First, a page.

"Our deer population was quite high during much of the '90s and early 2000s, when bobcats rapidly increased. Even with recent deer declines in some areas, deer density is higher now than during the 1970s and '80s," Erb says. "This means a wider prey base for bobcats, including more deer and in some areas more turkeys, in addition to the many smaller prey species they have always been preying on."
University of Minnesota researcher Paul Kapfer recently conducted a study of bobcat populations in Minnesota and concluded that in addition to winter weather, deer density was an important predictor of bobcat distribution. Erb cautions that this might have to do with similar habitat needs rather than direct dependence. However, he says bobcats are efficient summer predators of fawns and capable of preying on adult deer.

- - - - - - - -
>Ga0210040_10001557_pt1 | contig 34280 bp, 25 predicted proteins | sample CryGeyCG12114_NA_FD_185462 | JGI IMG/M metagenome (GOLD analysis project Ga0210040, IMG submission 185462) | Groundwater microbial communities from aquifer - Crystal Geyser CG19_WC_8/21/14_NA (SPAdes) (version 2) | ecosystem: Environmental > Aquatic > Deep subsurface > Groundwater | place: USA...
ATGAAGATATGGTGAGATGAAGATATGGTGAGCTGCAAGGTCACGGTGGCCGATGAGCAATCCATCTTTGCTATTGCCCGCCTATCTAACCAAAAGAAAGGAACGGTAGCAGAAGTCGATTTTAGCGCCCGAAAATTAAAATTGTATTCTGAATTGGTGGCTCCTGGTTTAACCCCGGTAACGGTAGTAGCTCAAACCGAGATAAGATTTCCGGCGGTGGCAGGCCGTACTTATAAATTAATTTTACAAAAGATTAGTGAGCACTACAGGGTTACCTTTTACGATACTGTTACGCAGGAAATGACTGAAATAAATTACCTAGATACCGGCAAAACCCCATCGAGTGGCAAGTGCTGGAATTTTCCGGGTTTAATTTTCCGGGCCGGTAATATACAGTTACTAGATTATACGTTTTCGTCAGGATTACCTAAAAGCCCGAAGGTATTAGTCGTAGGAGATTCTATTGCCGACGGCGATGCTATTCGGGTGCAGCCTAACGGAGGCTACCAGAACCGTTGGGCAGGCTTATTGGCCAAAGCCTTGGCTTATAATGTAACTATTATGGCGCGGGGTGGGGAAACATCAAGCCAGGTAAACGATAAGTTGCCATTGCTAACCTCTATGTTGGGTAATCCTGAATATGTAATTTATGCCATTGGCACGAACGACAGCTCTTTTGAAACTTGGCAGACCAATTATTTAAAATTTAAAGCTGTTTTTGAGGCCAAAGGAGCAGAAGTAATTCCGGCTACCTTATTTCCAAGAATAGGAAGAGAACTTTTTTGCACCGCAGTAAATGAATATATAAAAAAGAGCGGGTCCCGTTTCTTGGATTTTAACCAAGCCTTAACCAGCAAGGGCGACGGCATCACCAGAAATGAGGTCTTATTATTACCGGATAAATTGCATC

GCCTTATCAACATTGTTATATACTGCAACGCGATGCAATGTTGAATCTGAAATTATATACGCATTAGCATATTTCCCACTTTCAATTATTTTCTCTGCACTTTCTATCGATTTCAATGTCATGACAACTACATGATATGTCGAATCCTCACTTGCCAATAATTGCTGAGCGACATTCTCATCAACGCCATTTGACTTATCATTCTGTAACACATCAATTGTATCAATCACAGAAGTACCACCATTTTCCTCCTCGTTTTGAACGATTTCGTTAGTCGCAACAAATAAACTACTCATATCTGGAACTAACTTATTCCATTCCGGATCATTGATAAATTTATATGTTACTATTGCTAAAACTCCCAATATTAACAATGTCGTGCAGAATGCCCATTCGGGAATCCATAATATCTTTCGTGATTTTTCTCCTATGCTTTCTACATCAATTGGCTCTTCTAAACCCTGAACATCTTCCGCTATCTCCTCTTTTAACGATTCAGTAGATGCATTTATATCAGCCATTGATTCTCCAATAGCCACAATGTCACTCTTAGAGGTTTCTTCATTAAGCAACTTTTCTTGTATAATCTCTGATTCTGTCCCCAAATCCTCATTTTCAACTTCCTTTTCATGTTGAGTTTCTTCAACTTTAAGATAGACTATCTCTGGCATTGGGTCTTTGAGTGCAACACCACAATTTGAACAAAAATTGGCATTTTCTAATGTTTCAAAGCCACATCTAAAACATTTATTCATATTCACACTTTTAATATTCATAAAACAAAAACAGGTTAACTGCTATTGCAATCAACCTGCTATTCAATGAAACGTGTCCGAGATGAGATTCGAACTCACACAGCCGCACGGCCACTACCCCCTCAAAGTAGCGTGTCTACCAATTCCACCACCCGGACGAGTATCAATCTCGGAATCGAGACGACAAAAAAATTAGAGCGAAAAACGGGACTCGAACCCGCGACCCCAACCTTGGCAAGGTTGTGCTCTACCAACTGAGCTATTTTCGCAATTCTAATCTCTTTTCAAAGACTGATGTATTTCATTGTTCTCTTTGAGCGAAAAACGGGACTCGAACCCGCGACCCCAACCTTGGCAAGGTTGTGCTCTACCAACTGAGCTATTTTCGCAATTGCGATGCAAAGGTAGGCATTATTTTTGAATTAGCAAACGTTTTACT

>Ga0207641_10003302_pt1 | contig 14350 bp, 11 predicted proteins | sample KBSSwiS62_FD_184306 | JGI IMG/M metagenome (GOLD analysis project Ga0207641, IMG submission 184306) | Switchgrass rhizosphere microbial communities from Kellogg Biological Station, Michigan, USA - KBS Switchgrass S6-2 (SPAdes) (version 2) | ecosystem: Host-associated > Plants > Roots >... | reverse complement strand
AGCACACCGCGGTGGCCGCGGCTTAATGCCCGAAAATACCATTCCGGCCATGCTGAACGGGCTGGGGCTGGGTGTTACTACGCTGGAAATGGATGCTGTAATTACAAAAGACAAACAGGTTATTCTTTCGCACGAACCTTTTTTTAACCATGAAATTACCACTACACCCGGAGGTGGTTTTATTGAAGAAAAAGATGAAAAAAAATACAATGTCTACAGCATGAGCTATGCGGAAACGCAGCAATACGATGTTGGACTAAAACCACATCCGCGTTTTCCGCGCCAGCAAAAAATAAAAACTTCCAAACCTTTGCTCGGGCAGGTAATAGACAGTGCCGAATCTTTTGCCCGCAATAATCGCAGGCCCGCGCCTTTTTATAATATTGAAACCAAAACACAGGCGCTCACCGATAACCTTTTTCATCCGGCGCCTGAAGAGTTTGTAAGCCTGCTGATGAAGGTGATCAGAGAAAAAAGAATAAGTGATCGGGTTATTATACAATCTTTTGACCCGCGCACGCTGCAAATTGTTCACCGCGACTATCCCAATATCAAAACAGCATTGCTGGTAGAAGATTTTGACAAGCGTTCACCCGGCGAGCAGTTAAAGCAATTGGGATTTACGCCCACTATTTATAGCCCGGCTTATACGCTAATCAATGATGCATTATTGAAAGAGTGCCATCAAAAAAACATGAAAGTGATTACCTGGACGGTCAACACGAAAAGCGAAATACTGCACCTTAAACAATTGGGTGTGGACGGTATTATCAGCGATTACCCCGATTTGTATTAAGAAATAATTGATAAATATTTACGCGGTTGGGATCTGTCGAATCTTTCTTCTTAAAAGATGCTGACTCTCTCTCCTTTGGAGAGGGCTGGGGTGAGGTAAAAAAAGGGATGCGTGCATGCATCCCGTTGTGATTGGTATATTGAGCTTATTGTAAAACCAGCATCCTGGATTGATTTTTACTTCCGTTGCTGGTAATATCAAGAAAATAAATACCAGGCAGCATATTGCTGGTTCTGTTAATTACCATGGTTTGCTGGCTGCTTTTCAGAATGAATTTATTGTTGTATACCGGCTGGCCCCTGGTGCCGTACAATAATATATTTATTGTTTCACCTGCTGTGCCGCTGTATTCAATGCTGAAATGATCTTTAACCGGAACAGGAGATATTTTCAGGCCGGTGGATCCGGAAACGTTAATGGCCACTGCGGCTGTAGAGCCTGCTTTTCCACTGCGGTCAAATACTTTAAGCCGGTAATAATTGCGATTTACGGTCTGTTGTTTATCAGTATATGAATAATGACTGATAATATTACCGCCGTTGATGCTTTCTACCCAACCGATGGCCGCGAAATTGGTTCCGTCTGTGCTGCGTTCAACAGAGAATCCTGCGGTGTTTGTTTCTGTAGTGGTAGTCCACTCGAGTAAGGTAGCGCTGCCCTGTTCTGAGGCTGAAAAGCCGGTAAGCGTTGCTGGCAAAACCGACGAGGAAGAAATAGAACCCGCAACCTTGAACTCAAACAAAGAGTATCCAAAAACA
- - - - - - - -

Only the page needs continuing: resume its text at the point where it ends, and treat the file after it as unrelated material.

"When you consider the size comparison between a 30-pound bobcat and an adult doe, taking down a deer is pretty impressive," Kapfer says. "But it is actually not that uncommon for felids in general to take down prey quite a bit larger than themselves. A mountain lion that weighs 80 to 160 pounds can take down a bull elk that weighs 600 pounds."
More to Discover.
While the biologists don't believe bobcats alone have much impact on the deer population, Erb has evidence the growing bobcat population might be affecting another furbearer—the fisher. A study Erb is conducting has shown fisher populations have declined in the core bobcat range.
"This notable fisher decline is not apparent in the northeastern part of our fisher range or along the southern and western periphery of fisher range," Erb says. "There, fishers appear to either be stable or, in some areas, increasing."